Whipped Cream Cream Cheese Frosting

Yield: enough to frost a 2 layer 9" cake or 24 cupcakes

Update 12-26-15: I've recently started making this in one bowl and it has worked perfectly for me. Just beat the cream cheese mixture together first as stated in the recipe, then gradually add the heavy cream (unbeaten) and continue beating until you get stiff peaks. (I usually have to stir the cream in a little bit so that it doesn't splash when I turn the beaters back on.)


  • 1 (8 ounce) package cream cheese, cold (you can use Neufchatel if you're not planning to pipe it)
  • 1 cup granulated white sugar (or 3/4 cup if you prefer it less sweet)
  • 1/8 teaspoon salt
  • 1 teaspoon vanilla extract
  • 1 1/2 cups heavy whipping cream or heavy cream, cold


  1. In a large bowl, whip cream with a mixer until it forms stiff peaks.
  2. In another bowl, use a hand mixer to soften the cream cheese, about 30 seconds.
  3. Add sugar, salt and vanilla to the cream cheese and whip until fully combined and creamy. Check a small bit between your fingers to insure sugar crystals have "melted" into the mixture so there is no grittiness. (Update 4-15-17: Don't over beat your mixture in this step or it will get soupy. It should only take a minute or two to whip up the cream cheese and sugar mixture. Don't worry about checking for sugar grittiness. Just make sure it's fully combined and still fluffy.)
  4. Fold whipped cream into cream cheese mixture then use mixer until it's fully combined and fluffy.
  5. Use immediately for frosting, piping or filling. Store leftovers and whatever you've frosted or filled in the refrigerator.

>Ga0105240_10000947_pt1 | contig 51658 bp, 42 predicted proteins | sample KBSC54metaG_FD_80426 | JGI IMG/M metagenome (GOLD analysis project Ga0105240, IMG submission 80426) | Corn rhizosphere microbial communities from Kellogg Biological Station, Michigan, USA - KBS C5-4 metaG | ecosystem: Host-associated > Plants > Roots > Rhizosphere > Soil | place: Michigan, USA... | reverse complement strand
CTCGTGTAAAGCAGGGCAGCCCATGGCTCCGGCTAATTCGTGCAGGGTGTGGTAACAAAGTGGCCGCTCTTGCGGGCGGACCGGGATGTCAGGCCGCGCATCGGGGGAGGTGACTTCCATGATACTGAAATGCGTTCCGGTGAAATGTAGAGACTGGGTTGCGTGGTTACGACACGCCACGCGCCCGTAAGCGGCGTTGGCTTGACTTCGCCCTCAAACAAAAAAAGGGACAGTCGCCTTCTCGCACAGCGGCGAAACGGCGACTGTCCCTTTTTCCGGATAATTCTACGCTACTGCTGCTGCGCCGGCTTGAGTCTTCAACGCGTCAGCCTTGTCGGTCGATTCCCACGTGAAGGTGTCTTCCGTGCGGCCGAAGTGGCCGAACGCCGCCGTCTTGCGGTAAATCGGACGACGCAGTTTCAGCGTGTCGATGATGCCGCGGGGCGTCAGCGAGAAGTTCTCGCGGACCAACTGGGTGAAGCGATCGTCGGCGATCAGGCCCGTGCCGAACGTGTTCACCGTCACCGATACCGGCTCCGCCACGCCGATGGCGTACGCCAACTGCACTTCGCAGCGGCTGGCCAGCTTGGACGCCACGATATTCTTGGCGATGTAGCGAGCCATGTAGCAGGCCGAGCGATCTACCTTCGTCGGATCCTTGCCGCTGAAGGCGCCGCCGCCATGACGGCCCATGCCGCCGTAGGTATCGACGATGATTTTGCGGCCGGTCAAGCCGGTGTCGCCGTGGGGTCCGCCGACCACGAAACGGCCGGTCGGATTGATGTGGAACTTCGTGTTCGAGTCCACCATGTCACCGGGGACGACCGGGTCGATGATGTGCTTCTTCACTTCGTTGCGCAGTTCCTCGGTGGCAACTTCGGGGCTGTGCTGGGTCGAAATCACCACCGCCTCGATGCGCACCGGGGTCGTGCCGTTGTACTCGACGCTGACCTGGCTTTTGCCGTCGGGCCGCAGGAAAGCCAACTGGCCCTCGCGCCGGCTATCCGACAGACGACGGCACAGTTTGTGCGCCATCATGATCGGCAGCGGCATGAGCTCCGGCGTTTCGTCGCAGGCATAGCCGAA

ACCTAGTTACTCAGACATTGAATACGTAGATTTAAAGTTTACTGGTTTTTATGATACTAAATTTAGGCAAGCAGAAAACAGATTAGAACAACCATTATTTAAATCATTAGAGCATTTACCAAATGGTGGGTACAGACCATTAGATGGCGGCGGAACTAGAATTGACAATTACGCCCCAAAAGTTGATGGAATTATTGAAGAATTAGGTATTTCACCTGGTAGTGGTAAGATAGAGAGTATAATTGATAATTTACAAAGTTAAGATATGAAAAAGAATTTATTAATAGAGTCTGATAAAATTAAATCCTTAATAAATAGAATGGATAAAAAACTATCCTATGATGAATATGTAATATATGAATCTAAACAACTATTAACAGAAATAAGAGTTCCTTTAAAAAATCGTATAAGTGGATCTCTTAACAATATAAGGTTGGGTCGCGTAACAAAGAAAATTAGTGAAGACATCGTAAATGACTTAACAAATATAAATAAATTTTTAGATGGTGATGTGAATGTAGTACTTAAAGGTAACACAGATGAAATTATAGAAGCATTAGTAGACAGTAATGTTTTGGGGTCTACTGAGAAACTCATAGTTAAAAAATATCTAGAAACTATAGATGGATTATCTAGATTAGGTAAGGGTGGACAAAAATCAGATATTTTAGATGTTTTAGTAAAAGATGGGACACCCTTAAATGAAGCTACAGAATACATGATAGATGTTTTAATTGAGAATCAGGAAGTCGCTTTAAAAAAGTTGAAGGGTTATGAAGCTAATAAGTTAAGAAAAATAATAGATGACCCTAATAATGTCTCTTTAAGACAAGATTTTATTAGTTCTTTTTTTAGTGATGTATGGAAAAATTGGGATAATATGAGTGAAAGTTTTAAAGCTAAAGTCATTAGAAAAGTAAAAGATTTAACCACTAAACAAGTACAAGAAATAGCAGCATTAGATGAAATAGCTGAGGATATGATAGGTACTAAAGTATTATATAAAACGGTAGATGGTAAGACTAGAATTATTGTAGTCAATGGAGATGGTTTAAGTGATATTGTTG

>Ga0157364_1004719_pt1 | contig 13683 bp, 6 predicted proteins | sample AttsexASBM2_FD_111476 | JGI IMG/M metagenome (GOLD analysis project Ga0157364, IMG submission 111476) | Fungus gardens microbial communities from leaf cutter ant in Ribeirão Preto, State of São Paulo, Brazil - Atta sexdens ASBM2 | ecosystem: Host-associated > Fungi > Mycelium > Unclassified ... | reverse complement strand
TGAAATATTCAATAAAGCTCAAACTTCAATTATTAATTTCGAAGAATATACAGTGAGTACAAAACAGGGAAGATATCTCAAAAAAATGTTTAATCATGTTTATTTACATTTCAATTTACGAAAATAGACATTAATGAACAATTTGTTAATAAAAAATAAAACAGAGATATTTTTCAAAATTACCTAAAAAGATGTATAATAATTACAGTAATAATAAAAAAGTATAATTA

*I've always used the full cup of sugar, but yesterday I tried reducing it to 3/4 cup and I liked it better with less. Either way, it's delicious.

*I have a stand mixer and a hand mixer, so to save time, I usually let my stand mixer whip the cream while I mix the cream cheese mixture with my hand mixer. (Now I use the "one bowl" method, so only one mixer is needed!:)

*You want to work quickly and keep everything cold for best results when piping or frosting. If I have leftovers, I usually leave them in the piping bag and place the piping bag in a Ziploc and store in the refrigerator up to 3 days. It still pipes beautifully one day after storing, however, I've only used that option for leftovers.

*If I have leftover cake that has this frosting on it, I slice individual pieces, wrap in wax paper and place the wrapped pieces in a freezer Ziploc bag. I either thaw in the refrigerator overnight, or allow to thaw at room temperature for about 30 minutes, or very carefully use the microwave on a 50% power setting. You want to thaw the cake without melting the frosting.

*Update 8/31/15...Many readers have asked about leaving this frosting out at room temperature. Here's the response I've given...It depends on how hot it is. When I use this recipe, I always keep my frosted cake/cupcakes etc... refrigerated until I have to take them anywhere, but they’ve been out up to two hours (in air conditioning or cool weather) and held up well, though I think they’re probably best up to one hour. I don’t like to leave anything perishable out more than two hours anyway. I wouldn’t leave them out for long at a hot picnic or in very warm weather. I actually like to take my cakes out about 1/2 hour or up to an hour before serving so that they can lose the chill of the refrigerator and the cake isn't too dense from being cold. So, I try to serve the frosted baked good almost at room temperature. But this is not a recipe I would leave out for hours and hours at a party. My Whipped Vanilla Frosting recipe is perfect if you need something that can live for a longer time at room temperature.

*Update 8-4-16: Yes, you can tint/color this frosting! I use gel food colors. You can see this used as a colored frosting in my Minecraft Cake and Kimochi Cake posts.

*Update 3-22-17-Since there are some who are having issues with the recipe, I would recommend using the two bowl method. Then you know you've whipped your cream to stiff peaks, you know your cream cheese is still fluffy and not soupy. Then just fold the two together.

*If you are using a stand mixer and using the one bowl method, you'll need to use the paddle to mix the cream cheese mixture and then switch to the whip attachment to insure the cream whips up properly.